RP: It is very hard to address this in a general way. But I still find it important to say that people shouldn't think that cannabis has no risks at all. Many people who are promoting the legalization of cannabis make that claim, but I don't think that's right. We should be careful. In some situations, THC might not be a good option. There are interactions with other substances. People sometimes suffer cardiovascular effects which we cannot always predict. But cannabis is not a satanic drug. As physicians we prescribe drugs all the time. Cannabis has very few side-effects, and they are mostly mild. So it has a relatively good safety profile. And we can have even lower levels of harm if we adopt a more rational way of thinking about cannabis. So I think that cannabis must be normalized in our society, because only then do we take into account not only the risks but also the benefits. And as physicians this is our role – to assist our patients and to secure public health.
YZ: What is your current perspective on medical cannabis in Uruguay? How is it currently integrated into the clinical practice?
RP: Unfortunately, I need to start my answer with the word "unfortunately". Uruguay passed a law on cannabis already at the end of 2013, and I think it is a good law. But we have seen many challenges in its implementation. Although this law recognized the medical properties of cannabis, patients today still don't have access to any medical cannabis product. I think that they are trying to force regulations on herbal cannabis which might not even be feasible. So I believe we are still not in a good situation. But despite this situation, we have organized an academic course that more than 100 physicians have already completed. Education is the only way that we can move forward, because I think we have had enough of ignorance.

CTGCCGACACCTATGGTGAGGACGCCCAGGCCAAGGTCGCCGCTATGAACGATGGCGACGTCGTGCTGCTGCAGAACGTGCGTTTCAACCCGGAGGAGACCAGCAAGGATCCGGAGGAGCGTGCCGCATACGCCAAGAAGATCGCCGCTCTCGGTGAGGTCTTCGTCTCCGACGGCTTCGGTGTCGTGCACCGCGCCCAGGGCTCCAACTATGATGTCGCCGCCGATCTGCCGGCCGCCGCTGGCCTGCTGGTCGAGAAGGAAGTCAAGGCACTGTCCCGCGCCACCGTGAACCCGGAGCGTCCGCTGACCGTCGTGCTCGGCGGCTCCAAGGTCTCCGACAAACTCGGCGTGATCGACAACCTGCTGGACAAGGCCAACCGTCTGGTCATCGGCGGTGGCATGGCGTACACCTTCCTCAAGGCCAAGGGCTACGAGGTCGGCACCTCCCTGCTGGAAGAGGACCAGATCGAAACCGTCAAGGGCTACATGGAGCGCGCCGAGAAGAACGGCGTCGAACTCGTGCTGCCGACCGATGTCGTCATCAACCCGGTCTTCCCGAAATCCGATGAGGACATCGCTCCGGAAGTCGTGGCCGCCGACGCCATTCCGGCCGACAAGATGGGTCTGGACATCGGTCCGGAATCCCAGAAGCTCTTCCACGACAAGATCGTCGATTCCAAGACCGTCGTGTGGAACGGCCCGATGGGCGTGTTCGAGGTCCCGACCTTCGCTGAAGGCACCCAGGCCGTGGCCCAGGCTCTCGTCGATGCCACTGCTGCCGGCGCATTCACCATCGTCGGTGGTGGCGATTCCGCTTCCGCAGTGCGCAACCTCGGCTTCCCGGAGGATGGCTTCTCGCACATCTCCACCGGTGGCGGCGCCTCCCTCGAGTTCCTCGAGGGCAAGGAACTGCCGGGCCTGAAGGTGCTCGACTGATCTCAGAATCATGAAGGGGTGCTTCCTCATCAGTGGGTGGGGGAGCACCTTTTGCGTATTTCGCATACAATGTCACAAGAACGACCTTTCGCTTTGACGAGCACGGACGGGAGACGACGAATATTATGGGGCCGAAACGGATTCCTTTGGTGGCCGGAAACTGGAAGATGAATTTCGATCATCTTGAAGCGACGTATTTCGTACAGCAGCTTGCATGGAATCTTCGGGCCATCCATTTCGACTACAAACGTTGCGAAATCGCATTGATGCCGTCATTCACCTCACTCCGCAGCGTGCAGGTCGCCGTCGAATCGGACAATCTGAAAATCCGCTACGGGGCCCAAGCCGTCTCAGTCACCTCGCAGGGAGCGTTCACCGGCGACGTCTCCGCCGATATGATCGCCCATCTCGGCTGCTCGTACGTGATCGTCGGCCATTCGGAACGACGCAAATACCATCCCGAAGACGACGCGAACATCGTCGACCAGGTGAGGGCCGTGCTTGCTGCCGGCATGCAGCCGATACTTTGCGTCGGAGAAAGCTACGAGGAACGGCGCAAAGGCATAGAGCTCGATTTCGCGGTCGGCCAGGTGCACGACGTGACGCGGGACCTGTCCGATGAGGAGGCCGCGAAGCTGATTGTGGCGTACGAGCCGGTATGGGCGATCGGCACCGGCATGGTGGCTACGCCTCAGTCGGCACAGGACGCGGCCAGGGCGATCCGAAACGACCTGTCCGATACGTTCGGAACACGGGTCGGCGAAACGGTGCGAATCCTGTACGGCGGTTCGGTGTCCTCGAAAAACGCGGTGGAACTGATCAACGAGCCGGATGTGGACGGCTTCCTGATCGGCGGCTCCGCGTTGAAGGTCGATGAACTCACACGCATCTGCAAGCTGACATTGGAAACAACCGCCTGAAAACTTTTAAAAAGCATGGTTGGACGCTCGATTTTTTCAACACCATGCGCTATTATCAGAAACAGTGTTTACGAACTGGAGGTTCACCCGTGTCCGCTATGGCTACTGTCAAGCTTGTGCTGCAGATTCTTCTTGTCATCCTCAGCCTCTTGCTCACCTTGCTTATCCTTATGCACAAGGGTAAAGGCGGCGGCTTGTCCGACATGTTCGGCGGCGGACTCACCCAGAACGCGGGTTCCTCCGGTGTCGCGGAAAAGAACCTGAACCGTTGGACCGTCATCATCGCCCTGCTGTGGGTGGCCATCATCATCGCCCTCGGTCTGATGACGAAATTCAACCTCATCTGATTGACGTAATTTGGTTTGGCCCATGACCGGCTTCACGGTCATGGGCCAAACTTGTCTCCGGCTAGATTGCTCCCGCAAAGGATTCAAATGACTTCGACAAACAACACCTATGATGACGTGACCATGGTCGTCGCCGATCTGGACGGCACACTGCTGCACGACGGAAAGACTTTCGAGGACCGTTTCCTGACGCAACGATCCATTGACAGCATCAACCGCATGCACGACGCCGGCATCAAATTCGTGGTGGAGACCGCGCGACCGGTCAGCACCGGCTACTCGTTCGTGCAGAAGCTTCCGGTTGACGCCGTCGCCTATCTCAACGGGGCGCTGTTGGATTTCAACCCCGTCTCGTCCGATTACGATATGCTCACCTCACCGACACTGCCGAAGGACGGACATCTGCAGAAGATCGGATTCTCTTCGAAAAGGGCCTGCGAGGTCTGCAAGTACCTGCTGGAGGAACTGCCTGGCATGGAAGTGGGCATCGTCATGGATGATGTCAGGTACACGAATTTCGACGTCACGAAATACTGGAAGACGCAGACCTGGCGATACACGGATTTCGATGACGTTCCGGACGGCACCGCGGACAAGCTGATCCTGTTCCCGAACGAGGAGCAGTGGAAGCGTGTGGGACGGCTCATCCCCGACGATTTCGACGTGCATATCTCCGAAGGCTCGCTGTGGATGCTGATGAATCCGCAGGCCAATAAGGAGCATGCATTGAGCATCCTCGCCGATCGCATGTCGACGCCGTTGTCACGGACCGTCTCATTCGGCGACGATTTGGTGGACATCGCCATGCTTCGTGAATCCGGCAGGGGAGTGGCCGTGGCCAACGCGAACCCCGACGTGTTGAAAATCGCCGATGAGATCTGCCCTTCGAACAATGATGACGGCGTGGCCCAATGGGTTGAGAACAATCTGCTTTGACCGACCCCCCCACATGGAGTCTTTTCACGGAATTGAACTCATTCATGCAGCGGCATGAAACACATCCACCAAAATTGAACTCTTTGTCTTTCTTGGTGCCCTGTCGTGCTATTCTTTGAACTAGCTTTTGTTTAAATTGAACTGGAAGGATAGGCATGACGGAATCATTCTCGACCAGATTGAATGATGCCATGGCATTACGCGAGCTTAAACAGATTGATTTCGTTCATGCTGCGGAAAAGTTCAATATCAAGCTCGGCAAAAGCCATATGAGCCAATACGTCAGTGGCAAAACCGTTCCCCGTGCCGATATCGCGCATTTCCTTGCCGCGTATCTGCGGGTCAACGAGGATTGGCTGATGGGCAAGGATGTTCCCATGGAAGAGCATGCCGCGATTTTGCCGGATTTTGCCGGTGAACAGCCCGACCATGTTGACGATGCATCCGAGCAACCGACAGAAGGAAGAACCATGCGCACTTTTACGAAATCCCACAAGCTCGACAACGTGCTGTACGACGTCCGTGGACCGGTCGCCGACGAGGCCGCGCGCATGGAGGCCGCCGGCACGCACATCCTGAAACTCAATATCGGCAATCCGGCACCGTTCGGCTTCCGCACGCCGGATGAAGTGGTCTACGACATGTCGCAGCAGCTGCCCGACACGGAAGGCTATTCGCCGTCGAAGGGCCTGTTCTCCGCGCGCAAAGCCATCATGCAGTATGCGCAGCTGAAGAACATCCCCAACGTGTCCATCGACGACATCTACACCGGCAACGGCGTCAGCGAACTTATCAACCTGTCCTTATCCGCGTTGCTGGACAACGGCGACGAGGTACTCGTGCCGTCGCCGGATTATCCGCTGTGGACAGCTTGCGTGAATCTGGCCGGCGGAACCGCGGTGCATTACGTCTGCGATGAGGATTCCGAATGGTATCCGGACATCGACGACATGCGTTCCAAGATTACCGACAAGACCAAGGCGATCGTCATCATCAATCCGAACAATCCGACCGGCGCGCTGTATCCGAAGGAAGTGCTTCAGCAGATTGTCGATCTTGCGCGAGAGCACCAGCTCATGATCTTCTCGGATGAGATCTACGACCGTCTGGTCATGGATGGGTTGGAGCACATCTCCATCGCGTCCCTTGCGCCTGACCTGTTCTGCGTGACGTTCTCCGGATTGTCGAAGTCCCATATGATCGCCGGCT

YZ: In addition to your clinical work, you are also very involved in public debates and in the design of policies in different countries. Can you share with us your vision about your role and about the role of physicians generally in the evolution of policies?
RP: We physicians have been an integral part of this irrational development in history, that only the negative features of cannabis are considered – with no concern for public health. Physicians have always supported prohibition. But after so many years of experience and so many cases of patients being helped that I have witnessed, I feel obligated to take part in changing the course of history. We are required to treat our patients with honesty. Thus, I think that we, as physicians, have the responsibility to integrate cannabis into our clinics based on knowledge, and not on beliefs. Cannabis is not a religion. I always invite my colleagues to start studying cannabis, but many of them tell me that they don't believe in this therapy. But this is not a matter of belief. Of course we need more knowledge, but we should also acknowledge what many researchers have already done. People commonly think that there is no evidence, but this is not a black or white matter. There are many established researchers who have studied cannabis. So instead of a belief, I wish physicians would read more and investigate more. This is harder work, but I think it respects our profession and our patients better.
YZ: How do you think your colleagues perceive your ideas?
RP: I know that many colleagues don't agree with me. But honestly, as physicians, we don't usually cure our patients. We prescribe medications to relieve symptoms, or we try to change the evolution of the pathology, but we don't cure. So I believe we should be compassionate, and assist patients, and stand with them when they make their decisions. Otherwise we abandon our duty to them. I advocate the three pillars of public health to my colleagues and to the public, which are very relevant to medical cannabis regulations. The first is "to cause no harm". Currently, we are harming our patients because of policies. And these policies also dictate the conceptualization of cannabis. The second pillar is social justice. Right now, high-quality cannabis is already available to people who can afford it, while others have no access at all, even though it may help them with some conditions. And the third pillar is the self-autonomy of patients and their right to decide for themselves. I have had very serious discussions with many colleagues of mine who sometimes forget that patients have the right to decide what is best for them. For me this is obvious, but our regulations don't support my vision unfortunately.